I read where Fred Thompson finally went public to explain the crater in his front yard that marked the end of his 2008 Presidential campaign. A really sad thing, since Fred got within 1,191 delegates of winning the nomination. Who can forget Thompson’s impressive win in the … oh yeah, he didn’t win any of the primaries. Well, it’s not as if Fred wasn’t right there at the start … well OK, he didn’t officially announce until September, but he jumped right into the debate … although he missed the PBS debate on September 27th, and took a beating from the other candidates who showed up. No matter, Fred was off and running and nothing could stop him – except, well, finishing third in South Carolina (finishing no better than 3rd in any of the five primaries he entered) and quitting the race in January 2008. In February Fred Thompson endorsed John McCain. And folks, there’s no way around that – if you are endorsing McCain, you’ve just plain quit.
Look, I love many of the things Fred has said and done, and I think he had flashes of brilliance and potential. But we have to face the fact that Fred was not prepared for the campaign, in any real sense, and he made a lot of mistakes that crippled him from the start he did make. Winning the White House is not something that will happen just because the current President is incompetent and lazy. The republican nominee will have to be tough, smart, and thoroughly prepared. Having good ideas and a plan for how you will govern once you win, has nothing to do with getting on the general election ticket, much less winning the public’s trust. I actually voted for Fred in the Texas primary, since his name was still on the ballot, but I can’t pretend he didn’t quit when things got really tough. And anyone thinking about running this time, had better be 100% committed to the whole marathon, not just figuring they will take the lead and make it a parade to the White House.
If the republicans really want a winner next year, they need to go back to the basics. On the one hand, that means getting a southern governor to run, because historically those candidates do well (W, Clinton, Reagan, Carter were all successful governors from states in the southern half of the US) and governors have personal experience with things blowing up at the worst moment, and they always have plans on how to deal with it. But it also means finding someone who is not only clear on the issues, but a genuine fighter on the hot points. I think we can spot the early indicators:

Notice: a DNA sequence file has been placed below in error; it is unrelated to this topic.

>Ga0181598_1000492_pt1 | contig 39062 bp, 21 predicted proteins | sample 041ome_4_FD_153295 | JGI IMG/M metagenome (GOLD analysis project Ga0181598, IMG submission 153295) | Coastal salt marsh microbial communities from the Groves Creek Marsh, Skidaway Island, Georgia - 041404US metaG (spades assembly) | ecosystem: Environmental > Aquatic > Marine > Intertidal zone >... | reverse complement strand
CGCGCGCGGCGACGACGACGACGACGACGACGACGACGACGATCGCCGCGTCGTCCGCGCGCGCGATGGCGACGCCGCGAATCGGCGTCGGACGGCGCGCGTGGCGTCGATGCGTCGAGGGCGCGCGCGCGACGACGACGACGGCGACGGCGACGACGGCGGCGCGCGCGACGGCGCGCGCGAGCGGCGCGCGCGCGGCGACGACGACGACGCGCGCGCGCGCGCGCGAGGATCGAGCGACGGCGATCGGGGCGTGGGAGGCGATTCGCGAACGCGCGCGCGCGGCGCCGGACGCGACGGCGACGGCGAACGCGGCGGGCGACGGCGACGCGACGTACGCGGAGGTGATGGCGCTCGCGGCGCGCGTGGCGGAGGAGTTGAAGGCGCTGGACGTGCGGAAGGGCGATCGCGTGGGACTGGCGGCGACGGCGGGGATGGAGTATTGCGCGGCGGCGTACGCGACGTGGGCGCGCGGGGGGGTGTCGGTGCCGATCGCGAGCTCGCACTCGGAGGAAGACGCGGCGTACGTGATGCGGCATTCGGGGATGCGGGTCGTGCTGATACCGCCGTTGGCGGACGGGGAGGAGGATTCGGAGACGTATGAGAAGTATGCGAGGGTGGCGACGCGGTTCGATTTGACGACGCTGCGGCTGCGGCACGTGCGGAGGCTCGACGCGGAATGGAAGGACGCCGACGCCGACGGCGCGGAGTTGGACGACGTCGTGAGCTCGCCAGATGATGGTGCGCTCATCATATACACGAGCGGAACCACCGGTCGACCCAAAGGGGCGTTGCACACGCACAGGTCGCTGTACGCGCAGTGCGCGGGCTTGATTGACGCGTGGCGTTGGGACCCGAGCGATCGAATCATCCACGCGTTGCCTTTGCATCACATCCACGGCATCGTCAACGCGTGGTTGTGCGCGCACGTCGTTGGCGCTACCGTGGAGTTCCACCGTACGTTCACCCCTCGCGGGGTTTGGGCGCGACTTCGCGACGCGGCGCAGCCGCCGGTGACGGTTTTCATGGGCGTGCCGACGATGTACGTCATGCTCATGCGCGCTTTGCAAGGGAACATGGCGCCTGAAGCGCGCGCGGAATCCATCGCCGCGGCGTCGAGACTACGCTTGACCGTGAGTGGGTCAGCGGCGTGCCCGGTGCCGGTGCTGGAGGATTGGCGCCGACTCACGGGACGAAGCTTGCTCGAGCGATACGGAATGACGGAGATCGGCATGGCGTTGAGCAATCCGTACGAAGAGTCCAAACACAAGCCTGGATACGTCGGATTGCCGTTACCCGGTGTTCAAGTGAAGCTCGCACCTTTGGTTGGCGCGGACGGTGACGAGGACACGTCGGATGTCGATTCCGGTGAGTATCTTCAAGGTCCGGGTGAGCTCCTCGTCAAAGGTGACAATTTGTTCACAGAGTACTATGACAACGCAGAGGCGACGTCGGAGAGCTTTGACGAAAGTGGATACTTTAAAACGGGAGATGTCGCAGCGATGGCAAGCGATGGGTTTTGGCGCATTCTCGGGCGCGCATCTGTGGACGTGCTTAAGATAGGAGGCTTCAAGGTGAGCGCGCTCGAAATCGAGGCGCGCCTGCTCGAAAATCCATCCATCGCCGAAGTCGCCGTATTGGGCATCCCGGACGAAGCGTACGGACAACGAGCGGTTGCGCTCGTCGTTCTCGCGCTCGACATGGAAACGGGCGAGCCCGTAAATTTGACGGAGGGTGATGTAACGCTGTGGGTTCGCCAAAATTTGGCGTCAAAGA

IF a republican candidate makes it clear to the people that high gas prices are directly due to Obama’s policies (drilling bans, political warfare against energy companies, etc.), and hammers that message home over and over and over, that candidate will get significant support from the average voter;
IF a republican candidate makes it clear that America will support the overthrow of dictators, but not attacks on innocent civilians, and demands that Obama explain why he won’t support Syrian protesters but will praise Hezbollah, and hammers that point home as well, that candidate will get significant support from the average voter;
IF a republican candidate makes it clear that imposing new taxes and burdens like Obamacare on ordinary people while unemployment is still high is unacceptable, and hammers that message home over and over again, that candidate will get significant support from the average voter.
If that candidate will do those things, THEN and ONLY then will he get the chance to lay out his plan for fixing the mess we’re in.